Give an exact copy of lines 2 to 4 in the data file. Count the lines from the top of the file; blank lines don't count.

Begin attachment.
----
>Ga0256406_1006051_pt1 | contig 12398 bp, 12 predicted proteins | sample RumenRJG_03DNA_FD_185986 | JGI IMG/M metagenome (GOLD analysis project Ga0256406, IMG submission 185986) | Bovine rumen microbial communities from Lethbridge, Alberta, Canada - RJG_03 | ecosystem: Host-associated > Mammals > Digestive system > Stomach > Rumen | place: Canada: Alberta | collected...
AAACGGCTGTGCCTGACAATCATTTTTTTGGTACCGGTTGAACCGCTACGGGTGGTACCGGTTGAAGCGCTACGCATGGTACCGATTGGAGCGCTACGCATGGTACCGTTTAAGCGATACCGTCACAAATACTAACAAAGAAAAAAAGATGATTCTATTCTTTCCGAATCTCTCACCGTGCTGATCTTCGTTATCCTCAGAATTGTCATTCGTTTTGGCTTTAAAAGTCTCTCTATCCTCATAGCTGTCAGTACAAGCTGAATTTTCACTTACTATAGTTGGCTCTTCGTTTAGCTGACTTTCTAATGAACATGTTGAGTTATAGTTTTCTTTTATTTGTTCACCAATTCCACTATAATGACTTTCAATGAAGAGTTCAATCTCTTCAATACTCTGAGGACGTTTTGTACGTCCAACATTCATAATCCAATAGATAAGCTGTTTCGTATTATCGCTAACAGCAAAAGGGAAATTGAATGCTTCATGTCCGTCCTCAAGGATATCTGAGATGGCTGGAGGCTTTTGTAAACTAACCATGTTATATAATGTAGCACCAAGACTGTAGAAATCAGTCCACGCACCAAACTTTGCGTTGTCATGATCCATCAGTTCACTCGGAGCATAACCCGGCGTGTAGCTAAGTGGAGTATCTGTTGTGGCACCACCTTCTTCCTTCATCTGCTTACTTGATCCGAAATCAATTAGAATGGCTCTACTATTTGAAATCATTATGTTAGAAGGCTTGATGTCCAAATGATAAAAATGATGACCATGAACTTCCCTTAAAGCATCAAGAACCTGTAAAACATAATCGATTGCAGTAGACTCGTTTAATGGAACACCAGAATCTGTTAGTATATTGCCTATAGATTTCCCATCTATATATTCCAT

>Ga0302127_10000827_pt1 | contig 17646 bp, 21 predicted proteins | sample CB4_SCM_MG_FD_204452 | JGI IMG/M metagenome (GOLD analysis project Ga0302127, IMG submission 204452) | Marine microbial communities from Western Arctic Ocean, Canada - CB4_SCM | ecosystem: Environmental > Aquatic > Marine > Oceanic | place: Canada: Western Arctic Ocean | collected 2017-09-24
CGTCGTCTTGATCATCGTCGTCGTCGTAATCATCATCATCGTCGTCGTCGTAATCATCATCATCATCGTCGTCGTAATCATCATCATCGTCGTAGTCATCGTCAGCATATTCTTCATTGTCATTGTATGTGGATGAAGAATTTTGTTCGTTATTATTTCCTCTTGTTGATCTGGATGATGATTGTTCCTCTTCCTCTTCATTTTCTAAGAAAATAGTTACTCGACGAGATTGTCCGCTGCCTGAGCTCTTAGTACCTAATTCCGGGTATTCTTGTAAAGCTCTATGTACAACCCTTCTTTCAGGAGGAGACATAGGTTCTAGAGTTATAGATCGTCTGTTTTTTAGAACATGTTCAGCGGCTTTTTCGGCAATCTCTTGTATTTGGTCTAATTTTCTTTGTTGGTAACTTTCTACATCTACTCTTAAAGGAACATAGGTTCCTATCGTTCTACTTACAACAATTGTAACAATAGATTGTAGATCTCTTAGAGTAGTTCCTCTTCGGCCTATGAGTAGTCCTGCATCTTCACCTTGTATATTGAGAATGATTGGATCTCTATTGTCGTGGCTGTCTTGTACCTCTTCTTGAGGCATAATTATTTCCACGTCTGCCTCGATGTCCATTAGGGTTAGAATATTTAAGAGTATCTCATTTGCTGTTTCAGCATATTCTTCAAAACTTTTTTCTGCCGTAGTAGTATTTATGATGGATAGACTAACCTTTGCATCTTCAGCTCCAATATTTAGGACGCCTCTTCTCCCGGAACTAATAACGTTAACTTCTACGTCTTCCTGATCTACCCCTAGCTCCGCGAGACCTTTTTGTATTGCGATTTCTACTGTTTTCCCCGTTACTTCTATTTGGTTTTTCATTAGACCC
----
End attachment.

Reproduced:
AAACGGCTGTGCCTGACAATCATTTTTTTGGTACCGGTTGAACCGCTACGGGTGGTACCGGTTGAAGCGCTACGCATGGTACCGATTGGAGCGCTACGCATGGTACCGTTTAAGCGATACCGTCACAAATACTAACAAAGAAAAAAAGATGATTCTATTCTTTCCGAATCTCTCACCGTGCTGATCTTCGTTATCCTCAGAATTGTCATTCGTTTTGGCTTTAAAAGTCTCTCTATCCTCATAGCTGTCAGTACAAGCTGAATTTTCACTTACTATAGTTGGCTCTTCGTTTAGCTGACTTTCTAATGAACATGTTGAGTTATAGTTTTCTTTTATTTGTTCACCAATTCCACTATAATGACTTTCAATGAAGAGTTCAATCTCTTCAATACTCTGAGGACGTTTTGTACGTCCAACATTCATAATCCAATAGATAAGCTGTTTCGTATTATCGCTAACAGCAAAAGGGAAATTGAATGCTTCATGTCCGTCCTCAAGGATATCTGAGATGGCTGGAGGCTTTTGTAAACTAACCATGTTATATAATGTAGCACCAAGACTGTAGAAATCAGTCCACGCACCAAACTTTGCGTTGTCATGATCCATCAGTTCACTCGGAGCATAACCCGGCGTGTAGCTAAGTGGAGTATCTGTTGTGGCACCACCTTCTTCCTTCATCTGCTTACTTGATCCGAAATCAATTAGAATGGCTCTACTATTTGAAATCATTATGTTAGAAGGCTTGATGTCCAAATGATAAAAATGATGACCATGAACTTCCCTTAAAGCATCAAGAACCTGTAAAACATAATCGATTGCAGTAGACTCGTTTAATGGAACACCAGAATCTGTTAGTATATTGCCTATAGATTTCCCATCTATATATTCCAT

>Ga0302127_10000827_pt1 | contig 17646 bp, 21 predicted proteins | sample CB4_SCM_MG_FD_204452 | JGI IMG/M metagenome (GOLD analysis project Ga0302127, IMG submission 204452) | Marine microbial communities from Western Arctic Ocean, Canada - CB4_SCM | ecosystem: Environmental > Aquatic > Marine > Oceanic | place: Canada: Western Arctic Ocean | collected 2017-09-24
CGTCGTCTTGATCATCGTCGTCGTCGTAATCATCATCATCGTCGTCGTCGTAATCATCATCATCATCGTCGTCGTAATCATCATCATCGTCGTAGTCATCGTCAGCATATTCTTCATTGTCATTGTATGTGGATGAAGAATTTTGTTCGTTATTATTTCCTCTTGTTGATCTGGATGATGATTGTTCCTCTTCCTCTTCATTTTCTAAGAAAATAGTTACTCGACGAGATTGTCCGCTGCCTGAGCTCTTAGTACCTAATTCCGGGTATTCTTGTAAAGCTCTATGTACAACCCTTCTTTCAGGAGGAGACATAGGTTCTAGAGTTATAGATCGTCTGTTTTTTAGAACATGTTCAGCGGCTTTTTCGGCAATCTCTTGTATTTGGTCTAATTTTCTTTGTTGGTAACTTTCTACATCTACTCTTAAAGGAACATAGGTTCCTATCGTTCTACTTACAACAATTGTAACAATAGATTGTAGATCTCTTAGAGTAGTTCCTCTTCGGCCTATGAGTAGTCCTGCATCTTCACCTTGTATATTGAGAATGATTGGATCTCTATTGTCGTGGCTGTCTTGTACCTCTTCTTGAGGCATAATTATTTCCACGTCTGCCTCGATGTCCATTAGGGTTAGAATATTTAAGAGTATCTCATTTGCTGTTTCAGCATATTCTTCAAAACTTTTTTCTGCCGTAGTAGTATTTATGATGGATAGACTAACCTTTGCATCTTCAGCTCCAATATTTAGGACGCCTCTTCTCCCGGAACTAATAACGTTAACTTCTACGTCTTCCTGATCTACCCCTAGCTCCGCGAGACCTTTTTGTATTGCGATTTCTACTGTTTTCCCCGTTACTTCTATTTGGTTTTTCATTAGACCC